My research broadly investigates how and why structural and social stratification processes generate disparities in health and wellbeing. I draw from theories related to race & ethnicity, medical sociology, mental health, social stratification, and the life course and employ empirical approaches drawn from sociology, demography, and psychology to examine the processes that give rise to health inequalities.
I am particularly interested in uncovering the mechanisms that give rise to health inequalities. I often employ within-group analytical strategies to better understand how stratifying forces uniquely shape life chances and opportunities for health among specific racial/ethnic groups. I am also attentive to the need to refine theory, conceptualization, and measurement in my work to better reflect how our quantitative measures may have qualitatively different meanings across racial/ethnic groups.
A central strand of my research investigates why Nonwhites do not consistently reap the same beneficial health returns to material resources as Whites. My dissertation, for example, investigates this question by examining how access to various types of socioeconomic resources across early portions of the life course gives rise to the racial/ethnic mental health inequalities observed among US adults. Another thread of my research focuses on how structural racism differentially restricts opportunities for health and wellbeing across all racial/ethnic groups in the United States (beyond just Black and White Americans). My research to date in these areas is published in Du Bois Review, Ethnicity & Disease, and Demography (forthcoming).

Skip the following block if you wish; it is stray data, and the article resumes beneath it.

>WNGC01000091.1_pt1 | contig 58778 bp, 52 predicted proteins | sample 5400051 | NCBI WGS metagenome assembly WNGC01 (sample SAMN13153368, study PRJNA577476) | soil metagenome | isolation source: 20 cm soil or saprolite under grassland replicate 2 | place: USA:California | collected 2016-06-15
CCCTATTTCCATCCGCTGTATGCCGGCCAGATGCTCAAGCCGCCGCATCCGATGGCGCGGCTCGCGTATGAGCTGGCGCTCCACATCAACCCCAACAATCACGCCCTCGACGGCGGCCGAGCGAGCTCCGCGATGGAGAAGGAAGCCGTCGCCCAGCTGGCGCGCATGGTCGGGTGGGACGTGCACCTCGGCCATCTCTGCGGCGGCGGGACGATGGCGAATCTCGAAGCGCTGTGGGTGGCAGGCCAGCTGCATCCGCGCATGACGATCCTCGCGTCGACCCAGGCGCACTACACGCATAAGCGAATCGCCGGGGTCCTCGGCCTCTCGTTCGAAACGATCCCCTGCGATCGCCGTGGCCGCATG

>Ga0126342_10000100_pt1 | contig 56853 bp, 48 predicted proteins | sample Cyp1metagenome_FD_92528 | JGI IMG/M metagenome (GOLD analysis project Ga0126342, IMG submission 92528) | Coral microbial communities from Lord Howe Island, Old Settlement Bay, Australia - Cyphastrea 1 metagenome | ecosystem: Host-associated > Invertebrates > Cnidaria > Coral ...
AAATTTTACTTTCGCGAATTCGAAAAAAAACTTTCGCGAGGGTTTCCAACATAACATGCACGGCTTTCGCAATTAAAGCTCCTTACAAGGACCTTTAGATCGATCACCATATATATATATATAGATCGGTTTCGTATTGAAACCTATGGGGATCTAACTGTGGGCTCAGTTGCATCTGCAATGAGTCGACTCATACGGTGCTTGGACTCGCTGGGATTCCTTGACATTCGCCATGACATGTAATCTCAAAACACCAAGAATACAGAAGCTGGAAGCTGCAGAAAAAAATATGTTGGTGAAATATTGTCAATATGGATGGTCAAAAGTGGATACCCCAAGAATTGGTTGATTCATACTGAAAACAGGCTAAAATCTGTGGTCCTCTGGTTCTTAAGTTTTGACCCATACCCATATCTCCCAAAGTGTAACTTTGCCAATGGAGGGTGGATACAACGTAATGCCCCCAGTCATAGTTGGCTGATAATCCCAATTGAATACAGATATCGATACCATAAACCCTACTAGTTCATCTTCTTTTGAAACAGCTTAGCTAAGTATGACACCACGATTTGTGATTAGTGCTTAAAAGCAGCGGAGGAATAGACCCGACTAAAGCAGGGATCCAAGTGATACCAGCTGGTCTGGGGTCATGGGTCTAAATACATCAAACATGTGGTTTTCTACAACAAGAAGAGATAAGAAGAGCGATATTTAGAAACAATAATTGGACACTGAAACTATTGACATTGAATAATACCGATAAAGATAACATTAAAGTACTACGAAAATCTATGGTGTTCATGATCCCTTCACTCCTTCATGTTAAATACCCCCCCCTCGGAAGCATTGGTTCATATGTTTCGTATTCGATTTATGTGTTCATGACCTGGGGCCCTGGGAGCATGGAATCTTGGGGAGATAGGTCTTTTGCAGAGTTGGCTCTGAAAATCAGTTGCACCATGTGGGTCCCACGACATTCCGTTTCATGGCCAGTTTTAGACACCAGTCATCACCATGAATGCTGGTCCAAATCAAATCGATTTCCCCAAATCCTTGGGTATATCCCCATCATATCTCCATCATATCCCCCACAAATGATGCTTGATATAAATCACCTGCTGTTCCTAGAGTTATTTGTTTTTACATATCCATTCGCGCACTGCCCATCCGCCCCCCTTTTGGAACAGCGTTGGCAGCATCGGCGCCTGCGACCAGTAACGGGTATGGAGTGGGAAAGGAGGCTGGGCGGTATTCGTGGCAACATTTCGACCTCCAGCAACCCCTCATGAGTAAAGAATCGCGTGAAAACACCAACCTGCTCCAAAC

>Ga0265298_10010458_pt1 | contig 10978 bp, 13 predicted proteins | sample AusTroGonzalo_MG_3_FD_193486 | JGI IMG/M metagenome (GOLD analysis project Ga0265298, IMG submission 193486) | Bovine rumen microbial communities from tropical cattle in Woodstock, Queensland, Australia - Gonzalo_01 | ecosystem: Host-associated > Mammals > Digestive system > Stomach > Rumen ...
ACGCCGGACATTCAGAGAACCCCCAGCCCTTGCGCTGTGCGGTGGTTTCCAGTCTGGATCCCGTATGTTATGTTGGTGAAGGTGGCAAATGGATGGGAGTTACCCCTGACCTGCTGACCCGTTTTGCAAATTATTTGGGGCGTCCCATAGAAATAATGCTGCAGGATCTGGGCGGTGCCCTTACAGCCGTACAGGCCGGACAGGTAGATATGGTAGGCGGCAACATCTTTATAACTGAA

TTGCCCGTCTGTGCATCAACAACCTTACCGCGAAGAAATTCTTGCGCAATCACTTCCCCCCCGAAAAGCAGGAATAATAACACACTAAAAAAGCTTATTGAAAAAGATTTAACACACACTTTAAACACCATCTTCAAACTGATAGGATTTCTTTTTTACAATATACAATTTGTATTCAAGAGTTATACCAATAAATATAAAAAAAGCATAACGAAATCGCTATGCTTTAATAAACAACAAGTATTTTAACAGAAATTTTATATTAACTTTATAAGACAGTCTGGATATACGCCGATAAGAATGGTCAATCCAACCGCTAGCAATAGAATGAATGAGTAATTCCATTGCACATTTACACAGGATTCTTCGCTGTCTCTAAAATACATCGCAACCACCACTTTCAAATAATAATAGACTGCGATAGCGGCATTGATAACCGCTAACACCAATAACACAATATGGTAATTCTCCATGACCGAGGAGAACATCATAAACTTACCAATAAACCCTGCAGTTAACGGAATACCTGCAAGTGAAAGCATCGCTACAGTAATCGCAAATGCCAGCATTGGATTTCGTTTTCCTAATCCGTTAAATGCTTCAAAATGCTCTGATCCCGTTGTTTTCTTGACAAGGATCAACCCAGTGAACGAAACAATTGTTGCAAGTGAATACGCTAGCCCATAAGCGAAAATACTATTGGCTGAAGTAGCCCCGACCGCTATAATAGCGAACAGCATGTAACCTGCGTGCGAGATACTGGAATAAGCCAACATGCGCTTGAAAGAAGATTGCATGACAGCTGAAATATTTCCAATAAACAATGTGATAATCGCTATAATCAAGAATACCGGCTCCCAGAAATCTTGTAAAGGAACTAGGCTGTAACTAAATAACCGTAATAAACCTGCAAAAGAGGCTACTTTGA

Prior to beginning doctoral training, I worked in public health – researching HIV, reproductive health, and mental health in Black communities in domestic and global settings at FHI 360 and the Duke Global Health Institute. My research in these areas appeared in PLOS One, AIDS and Behavior, International Journal of Women’s Health, Maternal and Child Health Journal, Journal of the Association of Nurses in AIDS Care, Journal of the International AIDS Society, and Women’s Studies in Communication.
I continue to collaborate with public health colleagues in the Aiello (social epidemiology) Research Group and am currently leading a small collaborative study to investigate the contextual and policy-related mechanisms that explain racial/ethnic and geographic disparities in COVID-19 mortality. Public sociology work stemming from this project appeared on Carolina Demography Blog and Interdisciplinary Association for Population Health Science Blog.